What is an Aggravated DWI?

Typical DWI charges carry strict penalties. However, the presence of certain aggravating factors can make the punishments even greater. While a blood alcohol content of .08% can get you arrested for drunk driving, an aggravated DWI charge can result from having a blood alcohol of 0.16% and is typically charged as a felony. This will easy carry higher fines and much longer jail time.

What is an Aggravated DWIWhat are aggravating factors?

Having minors present in the vehicle (children under 15) during a DWI arrest can also result in an aggravated DWI. This can result in a prison sentence of two years rather than the standard six months. In addition, while a first and second DWI conviction are often charged as misdemeanors, your third misdemeanor will automatically be charged as a felony with enhanced penalties.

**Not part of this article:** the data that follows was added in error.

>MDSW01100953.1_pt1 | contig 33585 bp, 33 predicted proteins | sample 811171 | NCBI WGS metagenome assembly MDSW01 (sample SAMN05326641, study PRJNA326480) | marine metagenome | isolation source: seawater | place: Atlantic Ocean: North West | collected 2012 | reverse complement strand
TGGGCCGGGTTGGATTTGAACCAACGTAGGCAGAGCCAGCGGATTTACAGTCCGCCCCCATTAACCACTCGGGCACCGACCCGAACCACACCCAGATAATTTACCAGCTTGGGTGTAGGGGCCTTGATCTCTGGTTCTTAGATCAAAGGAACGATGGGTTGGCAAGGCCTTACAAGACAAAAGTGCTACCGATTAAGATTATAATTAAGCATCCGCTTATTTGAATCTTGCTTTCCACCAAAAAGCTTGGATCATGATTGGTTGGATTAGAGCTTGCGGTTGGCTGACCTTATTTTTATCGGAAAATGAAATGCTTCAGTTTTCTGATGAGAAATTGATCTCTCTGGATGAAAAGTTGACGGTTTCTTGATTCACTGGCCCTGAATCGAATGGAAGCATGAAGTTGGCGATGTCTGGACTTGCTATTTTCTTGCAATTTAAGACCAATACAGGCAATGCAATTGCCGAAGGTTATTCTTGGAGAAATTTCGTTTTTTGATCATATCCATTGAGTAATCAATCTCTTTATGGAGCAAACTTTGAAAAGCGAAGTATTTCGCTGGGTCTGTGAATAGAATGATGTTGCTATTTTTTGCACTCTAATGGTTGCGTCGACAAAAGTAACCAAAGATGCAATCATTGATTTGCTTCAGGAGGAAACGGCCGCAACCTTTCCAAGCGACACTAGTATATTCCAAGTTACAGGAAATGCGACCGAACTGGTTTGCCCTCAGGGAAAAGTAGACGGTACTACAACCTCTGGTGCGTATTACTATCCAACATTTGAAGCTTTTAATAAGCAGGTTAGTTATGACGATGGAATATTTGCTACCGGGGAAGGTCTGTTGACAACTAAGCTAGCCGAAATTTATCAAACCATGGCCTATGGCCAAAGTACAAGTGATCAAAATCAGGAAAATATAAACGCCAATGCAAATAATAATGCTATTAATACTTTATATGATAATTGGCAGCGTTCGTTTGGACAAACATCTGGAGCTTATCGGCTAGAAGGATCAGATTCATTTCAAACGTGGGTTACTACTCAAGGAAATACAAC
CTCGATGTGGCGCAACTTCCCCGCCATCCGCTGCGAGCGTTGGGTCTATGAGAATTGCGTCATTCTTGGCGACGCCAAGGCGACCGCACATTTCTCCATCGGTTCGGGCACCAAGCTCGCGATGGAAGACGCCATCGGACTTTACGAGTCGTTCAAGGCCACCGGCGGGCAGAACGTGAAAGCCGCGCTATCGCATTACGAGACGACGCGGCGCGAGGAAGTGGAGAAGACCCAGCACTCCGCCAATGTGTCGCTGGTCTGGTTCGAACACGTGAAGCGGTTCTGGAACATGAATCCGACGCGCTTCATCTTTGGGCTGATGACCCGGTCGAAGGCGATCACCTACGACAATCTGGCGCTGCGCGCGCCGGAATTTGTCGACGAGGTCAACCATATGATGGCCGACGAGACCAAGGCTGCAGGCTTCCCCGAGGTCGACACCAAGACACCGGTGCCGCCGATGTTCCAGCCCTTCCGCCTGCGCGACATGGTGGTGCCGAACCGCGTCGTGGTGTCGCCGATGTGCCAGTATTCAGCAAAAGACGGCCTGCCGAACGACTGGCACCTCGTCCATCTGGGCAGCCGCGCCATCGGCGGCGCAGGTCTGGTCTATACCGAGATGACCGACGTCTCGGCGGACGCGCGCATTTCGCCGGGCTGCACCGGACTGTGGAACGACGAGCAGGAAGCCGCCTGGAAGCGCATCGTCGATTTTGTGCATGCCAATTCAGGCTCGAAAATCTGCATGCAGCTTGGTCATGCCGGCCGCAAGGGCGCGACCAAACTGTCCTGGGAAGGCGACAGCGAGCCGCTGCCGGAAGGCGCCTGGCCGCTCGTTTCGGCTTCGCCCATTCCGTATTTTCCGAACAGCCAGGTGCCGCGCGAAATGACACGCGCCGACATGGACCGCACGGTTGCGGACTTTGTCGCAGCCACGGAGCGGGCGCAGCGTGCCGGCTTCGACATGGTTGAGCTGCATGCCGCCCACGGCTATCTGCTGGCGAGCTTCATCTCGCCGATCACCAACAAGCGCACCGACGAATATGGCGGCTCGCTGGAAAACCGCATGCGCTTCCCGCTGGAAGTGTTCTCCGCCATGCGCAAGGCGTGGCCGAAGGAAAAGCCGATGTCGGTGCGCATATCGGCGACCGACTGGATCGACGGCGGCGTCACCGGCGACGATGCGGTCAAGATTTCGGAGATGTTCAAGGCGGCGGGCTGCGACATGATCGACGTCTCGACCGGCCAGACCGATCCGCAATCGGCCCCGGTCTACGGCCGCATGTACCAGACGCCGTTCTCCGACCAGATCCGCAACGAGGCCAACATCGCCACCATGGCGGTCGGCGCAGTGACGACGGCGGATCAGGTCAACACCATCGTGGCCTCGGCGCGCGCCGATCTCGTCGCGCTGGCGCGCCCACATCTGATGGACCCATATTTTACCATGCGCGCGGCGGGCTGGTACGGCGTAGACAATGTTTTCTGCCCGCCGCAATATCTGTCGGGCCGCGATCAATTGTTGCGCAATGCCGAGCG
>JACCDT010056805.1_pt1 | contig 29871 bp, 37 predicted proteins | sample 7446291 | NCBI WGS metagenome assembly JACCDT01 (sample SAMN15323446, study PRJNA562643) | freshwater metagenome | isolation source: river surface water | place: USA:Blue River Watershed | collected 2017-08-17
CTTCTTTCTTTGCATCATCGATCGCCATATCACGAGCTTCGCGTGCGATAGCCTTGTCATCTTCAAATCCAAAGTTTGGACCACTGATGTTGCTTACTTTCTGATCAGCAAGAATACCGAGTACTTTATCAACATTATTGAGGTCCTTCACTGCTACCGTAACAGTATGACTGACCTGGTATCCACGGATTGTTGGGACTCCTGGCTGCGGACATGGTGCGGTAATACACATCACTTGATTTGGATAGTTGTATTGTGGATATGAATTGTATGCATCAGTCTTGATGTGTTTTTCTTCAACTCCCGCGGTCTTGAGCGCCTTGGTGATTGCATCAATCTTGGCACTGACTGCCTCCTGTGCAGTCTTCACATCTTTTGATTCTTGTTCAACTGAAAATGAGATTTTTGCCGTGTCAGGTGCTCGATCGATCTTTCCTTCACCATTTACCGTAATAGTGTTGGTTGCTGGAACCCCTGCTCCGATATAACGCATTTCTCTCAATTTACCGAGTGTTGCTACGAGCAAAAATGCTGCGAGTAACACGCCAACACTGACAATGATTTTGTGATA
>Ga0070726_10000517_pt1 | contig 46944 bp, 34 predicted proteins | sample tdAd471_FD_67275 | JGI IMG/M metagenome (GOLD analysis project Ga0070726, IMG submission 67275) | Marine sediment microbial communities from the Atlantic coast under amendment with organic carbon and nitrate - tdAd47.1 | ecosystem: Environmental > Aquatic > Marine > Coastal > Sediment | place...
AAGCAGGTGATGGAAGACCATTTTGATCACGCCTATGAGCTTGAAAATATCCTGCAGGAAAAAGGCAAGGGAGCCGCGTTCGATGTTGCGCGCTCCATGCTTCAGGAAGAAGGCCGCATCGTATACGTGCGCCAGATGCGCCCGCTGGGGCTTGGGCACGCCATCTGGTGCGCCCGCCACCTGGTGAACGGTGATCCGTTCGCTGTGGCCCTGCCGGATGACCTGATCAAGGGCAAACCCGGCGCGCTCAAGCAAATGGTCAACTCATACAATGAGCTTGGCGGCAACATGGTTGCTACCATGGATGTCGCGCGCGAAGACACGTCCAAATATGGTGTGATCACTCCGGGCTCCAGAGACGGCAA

If a person has been charged with or convicted of a DWI, their driver’s license will be automatically revoked for a certain period of time. Should these people continue to drive with a suspended license and be stopped for DWI, their penalties will also increase.

If someone is committing a DWI and is excessively speeding, this is also grounds for an aggravated DWI charge. Being clocked at driving 30 miles or more over the speed limit can result in higher penalties.


For such a serious charge, you will need a skilled DWI lawyer who can evaluate the circumstances of your case, including how any sobriety or chemical tests were administered to ensure that your rights were not violated. An attorney can fully apprise you of your rights and possibly plea bargains.

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